Possible breakthrough in NAFTA talks with Mexico
Some Mexican officials are optimistic that a breakthrough in renegotiation talks for the North American Free Trade Agreement (NAFTA) may be achieved next week and that Canada, who left the talks when the U.S. slapped tariffs on some imports, could rejoin the trilateral discussions and conclude a deal.
Mexico and the United States resumed talks last week, after a U.S. move to slap tariffs on Mexican and Canadian metal exports and Mexico's July elections stalled negotiations that began last year when President Donald Trump demanded a better deal for U.S. workers.
"Technically, we are ready to move into finishing the issues, Mexico-U.S. issues, the most next week. There are very good probabilities that we'll be landing solutions," Guajardo said in English.
"We are optimistic that we can try to land a deal before the end of August," adding there were "three critical, specific points" to resolve that he declined to specify.
Another senior Mexican negotiator was a little less bullish about the chances of a deal this month.
"I am cautiously optimistic. I think it can be done, but there can also be problems. We have to see," Jesus Seade, who joined the Mexican negotiating team last week representing President-elect Andres Manuel Lopez Obrador[, said].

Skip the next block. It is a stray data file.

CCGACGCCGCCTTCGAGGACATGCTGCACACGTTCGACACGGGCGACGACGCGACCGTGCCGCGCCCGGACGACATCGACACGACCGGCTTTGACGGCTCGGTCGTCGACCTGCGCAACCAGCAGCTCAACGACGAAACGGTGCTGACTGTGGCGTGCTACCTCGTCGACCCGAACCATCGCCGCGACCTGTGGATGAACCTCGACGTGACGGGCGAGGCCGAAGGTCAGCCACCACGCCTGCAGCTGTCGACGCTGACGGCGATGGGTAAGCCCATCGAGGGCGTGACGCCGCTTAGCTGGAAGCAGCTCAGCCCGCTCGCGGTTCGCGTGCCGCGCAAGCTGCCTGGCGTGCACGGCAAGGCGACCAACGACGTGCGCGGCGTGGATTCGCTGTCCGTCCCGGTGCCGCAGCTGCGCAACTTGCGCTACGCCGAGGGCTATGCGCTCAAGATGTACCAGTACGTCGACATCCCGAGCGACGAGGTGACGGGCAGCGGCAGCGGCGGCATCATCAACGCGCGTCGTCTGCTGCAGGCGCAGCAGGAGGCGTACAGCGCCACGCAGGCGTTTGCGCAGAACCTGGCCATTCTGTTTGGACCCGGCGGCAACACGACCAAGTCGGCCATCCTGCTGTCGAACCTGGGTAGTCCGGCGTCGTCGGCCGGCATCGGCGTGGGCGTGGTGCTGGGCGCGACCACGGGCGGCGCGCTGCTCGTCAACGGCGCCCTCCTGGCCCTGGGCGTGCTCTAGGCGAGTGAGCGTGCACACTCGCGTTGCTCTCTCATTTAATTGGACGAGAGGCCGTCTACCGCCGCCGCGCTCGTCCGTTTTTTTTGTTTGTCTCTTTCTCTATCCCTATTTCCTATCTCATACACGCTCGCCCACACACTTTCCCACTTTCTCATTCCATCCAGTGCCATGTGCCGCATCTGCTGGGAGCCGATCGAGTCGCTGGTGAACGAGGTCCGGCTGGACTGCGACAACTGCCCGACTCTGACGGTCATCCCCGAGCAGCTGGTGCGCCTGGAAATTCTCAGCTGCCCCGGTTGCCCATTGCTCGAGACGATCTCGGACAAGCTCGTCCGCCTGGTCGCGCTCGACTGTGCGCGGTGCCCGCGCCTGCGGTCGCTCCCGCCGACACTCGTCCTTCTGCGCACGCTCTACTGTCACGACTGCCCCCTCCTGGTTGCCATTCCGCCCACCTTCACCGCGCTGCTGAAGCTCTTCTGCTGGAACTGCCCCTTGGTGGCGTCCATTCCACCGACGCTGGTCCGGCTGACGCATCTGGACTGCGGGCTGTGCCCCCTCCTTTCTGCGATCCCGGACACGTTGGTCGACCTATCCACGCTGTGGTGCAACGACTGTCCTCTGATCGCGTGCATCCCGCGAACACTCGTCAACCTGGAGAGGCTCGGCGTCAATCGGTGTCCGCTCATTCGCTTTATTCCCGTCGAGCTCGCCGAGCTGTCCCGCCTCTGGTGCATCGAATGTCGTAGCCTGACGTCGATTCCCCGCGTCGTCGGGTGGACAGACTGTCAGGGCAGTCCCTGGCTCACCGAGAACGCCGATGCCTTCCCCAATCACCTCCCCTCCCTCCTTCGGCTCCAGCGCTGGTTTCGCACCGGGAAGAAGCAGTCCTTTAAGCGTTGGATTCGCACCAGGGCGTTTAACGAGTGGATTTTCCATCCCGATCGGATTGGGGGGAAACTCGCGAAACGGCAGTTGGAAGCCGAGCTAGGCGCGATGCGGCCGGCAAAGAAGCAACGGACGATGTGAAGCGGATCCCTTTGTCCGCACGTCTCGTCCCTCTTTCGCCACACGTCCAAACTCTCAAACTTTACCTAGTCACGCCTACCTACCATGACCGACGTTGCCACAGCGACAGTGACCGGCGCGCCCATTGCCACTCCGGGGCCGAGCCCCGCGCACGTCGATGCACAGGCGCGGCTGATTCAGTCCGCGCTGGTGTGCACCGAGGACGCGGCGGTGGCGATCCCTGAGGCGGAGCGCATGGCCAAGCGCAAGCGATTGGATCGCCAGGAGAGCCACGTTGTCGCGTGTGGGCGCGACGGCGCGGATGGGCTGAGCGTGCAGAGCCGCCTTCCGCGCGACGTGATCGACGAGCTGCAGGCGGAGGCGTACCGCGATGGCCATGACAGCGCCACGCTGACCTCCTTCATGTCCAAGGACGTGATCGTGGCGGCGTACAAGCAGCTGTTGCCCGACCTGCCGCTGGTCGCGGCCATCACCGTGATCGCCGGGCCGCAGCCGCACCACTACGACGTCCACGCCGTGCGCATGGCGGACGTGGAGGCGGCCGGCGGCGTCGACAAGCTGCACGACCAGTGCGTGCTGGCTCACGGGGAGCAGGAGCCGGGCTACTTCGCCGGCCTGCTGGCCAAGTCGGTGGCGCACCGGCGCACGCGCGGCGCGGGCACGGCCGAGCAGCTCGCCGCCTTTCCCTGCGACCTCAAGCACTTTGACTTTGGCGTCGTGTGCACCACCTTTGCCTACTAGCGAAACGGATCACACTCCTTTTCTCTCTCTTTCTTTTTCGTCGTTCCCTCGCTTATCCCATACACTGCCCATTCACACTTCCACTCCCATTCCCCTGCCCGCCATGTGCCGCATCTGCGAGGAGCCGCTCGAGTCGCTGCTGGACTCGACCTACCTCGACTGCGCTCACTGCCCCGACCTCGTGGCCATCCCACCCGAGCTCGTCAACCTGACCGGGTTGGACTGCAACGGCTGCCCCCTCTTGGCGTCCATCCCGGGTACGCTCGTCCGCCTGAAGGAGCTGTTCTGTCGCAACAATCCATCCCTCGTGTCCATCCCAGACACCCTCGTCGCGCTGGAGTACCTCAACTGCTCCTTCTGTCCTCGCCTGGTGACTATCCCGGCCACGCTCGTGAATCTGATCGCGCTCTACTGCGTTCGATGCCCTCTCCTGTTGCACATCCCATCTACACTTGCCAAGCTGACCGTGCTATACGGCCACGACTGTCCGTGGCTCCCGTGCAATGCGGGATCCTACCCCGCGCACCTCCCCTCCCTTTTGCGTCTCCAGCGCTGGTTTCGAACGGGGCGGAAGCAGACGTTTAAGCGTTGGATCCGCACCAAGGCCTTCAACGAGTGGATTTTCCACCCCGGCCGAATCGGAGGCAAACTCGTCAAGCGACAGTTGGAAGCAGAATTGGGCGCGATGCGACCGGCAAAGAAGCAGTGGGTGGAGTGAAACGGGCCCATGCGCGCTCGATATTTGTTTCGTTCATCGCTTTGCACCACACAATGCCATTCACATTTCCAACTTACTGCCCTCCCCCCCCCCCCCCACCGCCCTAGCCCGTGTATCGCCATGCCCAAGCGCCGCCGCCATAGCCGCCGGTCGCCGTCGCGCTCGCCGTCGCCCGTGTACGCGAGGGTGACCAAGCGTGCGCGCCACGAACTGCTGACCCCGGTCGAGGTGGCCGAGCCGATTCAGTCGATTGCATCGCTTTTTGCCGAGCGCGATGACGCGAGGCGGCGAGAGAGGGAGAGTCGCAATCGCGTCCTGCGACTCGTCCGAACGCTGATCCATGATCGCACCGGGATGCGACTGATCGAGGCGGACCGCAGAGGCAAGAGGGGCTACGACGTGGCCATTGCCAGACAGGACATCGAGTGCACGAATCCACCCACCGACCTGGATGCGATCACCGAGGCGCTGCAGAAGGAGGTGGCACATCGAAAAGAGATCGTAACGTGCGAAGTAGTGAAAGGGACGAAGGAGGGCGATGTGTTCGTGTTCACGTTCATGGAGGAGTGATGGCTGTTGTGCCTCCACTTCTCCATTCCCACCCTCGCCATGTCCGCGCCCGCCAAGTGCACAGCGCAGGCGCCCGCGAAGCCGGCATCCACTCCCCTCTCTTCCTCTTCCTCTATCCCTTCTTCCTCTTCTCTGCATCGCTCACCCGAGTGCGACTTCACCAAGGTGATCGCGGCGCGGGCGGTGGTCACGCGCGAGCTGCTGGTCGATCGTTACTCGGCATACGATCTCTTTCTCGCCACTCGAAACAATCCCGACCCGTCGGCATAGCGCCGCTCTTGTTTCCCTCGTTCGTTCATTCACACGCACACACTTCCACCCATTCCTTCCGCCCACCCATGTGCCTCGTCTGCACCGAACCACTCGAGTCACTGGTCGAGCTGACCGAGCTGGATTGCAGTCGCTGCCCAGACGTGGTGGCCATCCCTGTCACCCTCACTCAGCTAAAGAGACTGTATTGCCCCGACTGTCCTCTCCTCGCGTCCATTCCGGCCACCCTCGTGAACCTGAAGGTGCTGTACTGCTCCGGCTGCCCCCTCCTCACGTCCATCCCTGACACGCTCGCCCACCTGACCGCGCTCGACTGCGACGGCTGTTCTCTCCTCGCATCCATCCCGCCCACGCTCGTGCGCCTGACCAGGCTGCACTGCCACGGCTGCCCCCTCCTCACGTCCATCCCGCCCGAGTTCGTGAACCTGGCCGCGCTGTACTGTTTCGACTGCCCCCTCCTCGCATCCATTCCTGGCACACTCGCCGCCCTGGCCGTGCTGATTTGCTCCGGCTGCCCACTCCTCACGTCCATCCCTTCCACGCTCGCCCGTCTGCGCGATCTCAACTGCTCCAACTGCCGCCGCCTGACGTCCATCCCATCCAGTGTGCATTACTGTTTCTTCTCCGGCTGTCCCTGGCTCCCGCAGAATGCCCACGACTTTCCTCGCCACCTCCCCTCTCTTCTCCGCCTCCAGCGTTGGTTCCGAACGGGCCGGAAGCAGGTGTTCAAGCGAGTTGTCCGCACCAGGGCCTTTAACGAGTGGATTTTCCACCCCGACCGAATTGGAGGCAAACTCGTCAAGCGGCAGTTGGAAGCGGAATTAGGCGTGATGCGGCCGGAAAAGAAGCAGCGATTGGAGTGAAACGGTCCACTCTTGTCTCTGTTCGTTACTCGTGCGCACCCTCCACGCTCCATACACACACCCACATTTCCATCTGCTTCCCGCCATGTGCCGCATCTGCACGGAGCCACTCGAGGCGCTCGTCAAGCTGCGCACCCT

Canada has not been at the table in rounds of talks over the past weeks. Some experts say this is a sign of tensions between Canada and the United States, while officials insist trilateral talks will soon resume.
Mexico's new socialist government appears to be more open to boosting auto workers' wages – a key U.S. demand that Mexico had been unwilling to address. There is also the issue of requiring a renegotiation of the deal every five years. That seems a little excessive, and the U.S. may be willing to lengthen that time period in exchange for other concessions.
Canada and Mexico are two of our largest trading partners, and it would be a significant accomplishment if the Trump administration could improve on the deal negotiated two decades ago by the Clinton administration.
How big a change in our trading relationship can we expect? With Mexico, especially, requiring the Mexicans to enforce provisions already in the deal would be a significant change. Canada is a different story. There won't be major changes in the key provisions of the deal but Trump will be able to claim victory if Prime Minister Trudeau signs anything.
If something can be done before midterms, it could affect the outlook for GOP maintaining control of the House.